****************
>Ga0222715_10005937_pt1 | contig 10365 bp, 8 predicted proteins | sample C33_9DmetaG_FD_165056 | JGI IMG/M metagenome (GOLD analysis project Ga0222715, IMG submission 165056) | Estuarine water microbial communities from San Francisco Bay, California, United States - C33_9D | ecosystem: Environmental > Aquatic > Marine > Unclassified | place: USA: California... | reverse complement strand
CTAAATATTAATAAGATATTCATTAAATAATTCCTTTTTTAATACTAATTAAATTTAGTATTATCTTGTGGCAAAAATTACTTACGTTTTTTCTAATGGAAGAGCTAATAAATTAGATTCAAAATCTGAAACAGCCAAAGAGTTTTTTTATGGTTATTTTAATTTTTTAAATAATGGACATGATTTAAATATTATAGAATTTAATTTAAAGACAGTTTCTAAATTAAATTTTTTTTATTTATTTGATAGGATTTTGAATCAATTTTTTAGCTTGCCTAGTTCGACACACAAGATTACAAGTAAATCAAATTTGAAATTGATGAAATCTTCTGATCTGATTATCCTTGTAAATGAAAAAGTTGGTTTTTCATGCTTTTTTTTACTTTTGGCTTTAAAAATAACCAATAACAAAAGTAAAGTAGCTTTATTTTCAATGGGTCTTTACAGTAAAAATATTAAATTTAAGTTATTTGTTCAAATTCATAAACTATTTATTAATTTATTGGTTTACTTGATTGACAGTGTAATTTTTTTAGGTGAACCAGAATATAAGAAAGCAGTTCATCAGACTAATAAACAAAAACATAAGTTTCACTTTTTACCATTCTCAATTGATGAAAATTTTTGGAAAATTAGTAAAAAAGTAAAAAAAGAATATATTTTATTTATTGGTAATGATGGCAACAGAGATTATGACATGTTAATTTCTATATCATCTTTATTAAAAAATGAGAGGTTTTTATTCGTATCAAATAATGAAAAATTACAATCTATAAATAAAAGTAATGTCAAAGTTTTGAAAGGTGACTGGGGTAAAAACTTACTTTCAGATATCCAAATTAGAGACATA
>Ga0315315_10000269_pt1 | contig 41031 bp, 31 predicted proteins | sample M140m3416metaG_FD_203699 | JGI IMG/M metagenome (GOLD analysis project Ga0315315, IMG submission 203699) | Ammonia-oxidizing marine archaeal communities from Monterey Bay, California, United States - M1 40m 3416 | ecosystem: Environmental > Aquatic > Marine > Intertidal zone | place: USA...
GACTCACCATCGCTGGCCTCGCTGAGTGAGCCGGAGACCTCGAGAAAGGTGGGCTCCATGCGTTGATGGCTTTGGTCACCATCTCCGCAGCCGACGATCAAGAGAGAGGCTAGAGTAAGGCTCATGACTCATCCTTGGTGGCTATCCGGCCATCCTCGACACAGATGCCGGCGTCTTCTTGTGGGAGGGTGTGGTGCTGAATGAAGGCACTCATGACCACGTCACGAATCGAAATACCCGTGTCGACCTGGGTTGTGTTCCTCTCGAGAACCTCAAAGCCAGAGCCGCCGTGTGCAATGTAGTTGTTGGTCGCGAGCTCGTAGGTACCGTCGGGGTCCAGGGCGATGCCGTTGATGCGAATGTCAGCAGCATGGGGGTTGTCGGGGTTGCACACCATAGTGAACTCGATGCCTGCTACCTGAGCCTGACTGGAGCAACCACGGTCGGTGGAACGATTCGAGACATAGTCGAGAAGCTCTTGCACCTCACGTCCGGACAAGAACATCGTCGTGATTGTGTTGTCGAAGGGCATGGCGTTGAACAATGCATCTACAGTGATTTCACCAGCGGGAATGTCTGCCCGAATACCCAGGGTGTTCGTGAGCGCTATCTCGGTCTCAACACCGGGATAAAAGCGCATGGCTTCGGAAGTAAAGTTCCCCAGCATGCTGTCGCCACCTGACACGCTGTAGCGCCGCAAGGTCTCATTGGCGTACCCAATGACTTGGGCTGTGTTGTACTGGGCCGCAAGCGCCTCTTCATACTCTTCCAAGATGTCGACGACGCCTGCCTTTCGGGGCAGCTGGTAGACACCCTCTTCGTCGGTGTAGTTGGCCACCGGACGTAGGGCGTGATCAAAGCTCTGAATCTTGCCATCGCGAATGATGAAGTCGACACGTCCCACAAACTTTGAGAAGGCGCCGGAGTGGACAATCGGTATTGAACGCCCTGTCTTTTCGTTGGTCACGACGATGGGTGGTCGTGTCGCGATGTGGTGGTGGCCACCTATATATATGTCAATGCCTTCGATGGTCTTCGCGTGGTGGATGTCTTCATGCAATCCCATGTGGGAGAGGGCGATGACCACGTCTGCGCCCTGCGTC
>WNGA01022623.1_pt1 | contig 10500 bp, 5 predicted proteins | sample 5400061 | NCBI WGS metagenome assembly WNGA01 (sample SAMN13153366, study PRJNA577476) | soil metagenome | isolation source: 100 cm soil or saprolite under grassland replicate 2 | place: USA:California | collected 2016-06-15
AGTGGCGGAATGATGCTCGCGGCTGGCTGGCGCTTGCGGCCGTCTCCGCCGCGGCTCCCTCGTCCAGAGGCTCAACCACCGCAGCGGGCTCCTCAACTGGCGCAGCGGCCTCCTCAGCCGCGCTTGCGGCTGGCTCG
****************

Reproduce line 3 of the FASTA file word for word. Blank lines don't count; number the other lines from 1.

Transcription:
>Ga0315315_10000269_pt1 | contig 41031 bp, 31 predicted proteins | sample M140m3416metaG_FD_203699 | JGI IMG/M metagenome (GOLD analysis project Ga0315315, IMG submission 203699) | Ammonia-oxidizing marine archaeal communities from Monterey Bay, California, United States - M1 40m 3416 | ecosystem: Environmental > Aquatic > Marine > Intertidal zone | place: USA...